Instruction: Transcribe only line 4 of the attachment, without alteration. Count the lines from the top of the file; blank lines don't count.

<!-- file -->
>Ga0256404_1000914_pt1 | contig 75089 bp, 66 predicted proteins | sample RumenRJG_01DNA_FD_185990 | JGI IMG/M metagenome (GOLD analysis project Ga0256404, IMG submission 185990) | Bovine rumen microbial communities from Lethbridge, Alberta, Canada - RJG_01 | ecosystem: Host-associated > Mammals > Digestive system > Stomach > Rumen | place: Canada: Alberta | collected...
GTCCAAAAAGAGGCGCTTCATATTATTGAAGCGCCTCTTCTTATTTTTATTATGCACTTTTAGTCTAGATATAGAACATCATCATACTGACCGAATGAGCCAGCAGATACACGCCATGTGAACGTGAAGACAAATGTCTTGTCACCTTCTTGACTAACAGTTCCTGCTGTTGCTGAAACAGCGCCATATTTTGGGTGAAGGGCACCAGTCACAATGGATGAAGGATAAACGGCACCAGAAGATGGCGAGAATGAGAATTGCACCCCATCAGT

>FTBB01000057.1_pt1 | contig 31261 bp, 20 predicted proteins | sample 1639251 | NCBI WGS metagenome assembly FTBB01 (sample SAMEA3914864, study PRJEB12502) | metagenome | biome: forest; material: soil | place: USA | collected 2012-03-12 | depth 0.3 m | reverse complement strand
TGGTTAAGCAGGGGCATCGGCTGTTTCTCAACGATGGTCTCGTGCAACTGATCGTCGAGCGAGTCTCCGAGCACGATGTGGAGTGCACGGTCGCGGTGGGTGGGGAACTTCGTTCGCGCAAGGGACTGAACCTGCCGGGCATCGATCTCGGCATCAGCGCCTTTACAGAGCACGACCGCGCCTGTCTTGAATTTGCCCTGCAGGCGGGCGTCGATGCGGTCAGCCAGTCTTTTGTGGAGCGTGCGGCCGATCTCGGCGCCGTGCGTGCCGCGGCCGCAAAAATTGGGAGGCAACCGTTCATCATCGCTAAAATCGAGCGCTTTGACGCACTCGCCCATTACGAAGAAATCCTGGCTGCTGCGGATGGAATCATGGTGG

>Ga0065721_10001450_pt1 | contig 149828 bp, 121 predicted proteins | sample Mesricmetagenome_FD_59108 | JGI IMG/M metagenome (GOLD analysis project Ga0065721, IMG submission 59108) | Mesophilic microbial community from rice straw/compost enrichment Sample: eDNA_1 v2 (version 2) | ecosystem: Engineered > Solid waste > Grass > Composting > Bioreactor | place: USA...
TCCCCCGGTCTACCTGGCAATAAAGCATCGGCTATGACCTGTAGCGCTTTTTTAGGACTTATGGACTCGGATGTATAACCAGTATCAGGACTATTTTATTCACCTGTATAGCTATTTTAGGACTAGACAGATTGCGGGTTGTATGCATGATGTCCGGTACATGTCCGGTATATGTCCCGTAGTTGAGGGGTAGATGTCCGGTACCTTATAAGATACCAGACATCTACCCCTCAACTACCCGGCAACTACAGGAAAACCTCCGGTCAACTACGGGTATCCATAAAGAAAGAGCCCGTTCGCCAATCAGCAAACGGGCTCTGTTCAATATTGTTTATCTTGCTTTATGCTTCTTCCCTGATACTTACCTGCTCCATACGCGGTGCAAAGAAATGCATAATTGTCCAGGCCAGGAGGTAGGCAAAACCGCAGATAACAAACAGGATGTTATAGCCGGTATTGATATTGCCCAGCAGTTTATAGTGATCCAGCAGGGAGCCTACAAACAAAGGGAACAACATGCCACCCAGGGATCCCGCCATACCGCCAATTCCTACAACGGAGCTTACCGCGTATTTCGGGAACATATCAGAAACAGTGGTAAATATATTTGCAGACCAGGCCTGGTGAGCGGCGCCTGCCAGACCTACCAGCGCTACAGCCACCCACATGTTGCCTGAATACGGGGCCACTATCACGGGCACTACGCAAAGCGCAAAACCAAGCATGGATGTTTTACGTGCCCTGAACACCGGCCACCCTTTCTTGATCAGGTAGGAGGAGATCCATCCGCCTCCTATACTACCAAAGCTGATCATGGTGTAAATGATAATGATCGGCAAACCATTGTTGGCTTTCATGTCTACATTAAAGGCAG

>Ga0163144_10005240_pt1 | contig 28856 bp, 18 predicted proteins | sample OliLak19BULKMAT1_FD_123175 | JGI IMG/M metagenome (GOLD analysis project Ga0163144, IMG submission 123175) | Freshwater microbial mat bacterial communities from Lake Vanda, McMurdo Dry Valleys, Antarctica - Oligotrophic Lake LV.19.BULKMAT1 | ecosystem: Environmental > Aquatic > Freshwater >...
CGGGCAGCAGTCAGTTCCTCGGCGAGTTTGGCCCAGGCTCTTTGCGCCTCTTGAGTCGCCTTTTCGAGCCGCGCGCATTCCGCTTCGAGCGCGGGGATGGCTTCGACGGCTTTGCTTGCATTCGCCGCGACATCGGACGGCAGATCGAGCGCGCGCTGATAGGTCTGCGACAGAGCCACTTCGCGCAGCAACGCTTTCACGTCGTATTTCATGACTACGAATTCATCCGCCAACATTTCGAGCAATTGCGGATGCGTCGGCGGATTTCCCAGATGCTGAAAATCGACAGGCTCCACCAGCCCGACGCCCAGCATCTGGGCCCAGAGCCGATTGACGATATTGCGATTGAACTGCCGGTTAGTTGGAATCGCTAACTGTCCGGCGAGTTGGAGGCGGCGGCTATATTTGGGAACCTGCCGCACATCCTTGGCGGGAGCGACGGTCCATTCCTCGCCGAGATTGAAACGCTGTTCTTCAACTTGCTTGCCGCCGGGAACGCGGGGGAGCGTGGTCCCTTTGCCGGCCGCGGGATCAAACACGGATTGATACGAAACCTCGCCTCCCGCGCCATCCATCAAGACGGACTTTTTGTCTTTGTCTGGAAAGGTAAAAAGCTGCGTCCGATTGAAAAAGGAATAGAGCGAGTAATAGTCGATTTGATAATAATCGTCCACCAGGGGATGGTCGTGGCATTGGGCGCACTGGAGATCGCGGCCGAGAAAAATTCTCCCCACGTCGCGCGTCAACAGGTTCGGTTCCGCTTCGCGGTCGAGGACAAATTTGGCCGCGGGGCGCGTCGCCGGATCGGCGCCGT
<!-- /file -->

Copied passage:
TGGTTAAGCAGGGGCATCGGCTGTTTCTCAACGATGGTCTCGTGCAACTGATCGTCGAGCGAGTCTCCGAGCACGATGTGGAGTGCACGGTCGCGGTGGGTGGGGAACTTCGTTCGCGCAAGGGACTGAACCTGCCGGGCATCGATCTCGGCATCAGCGCCTTTACAGAGCACGACCGCGCCTGTCTTGAATTTGCCCTGCAGGCGGGCGTCGATGCGGTCAGCCAGTCTTTTGTGGAGCGTGCGGCCGATCTCGGCGCCGTGCGTGCCGCGGCCGCAAAAATTGGGAGGCAACCGTTCATCATCGCTAAAATCGAGCGCTTTGACGCACTCGCCCATTACGAAGAAATCCTGGCTGCTGCGGATGGAATCATGGTGG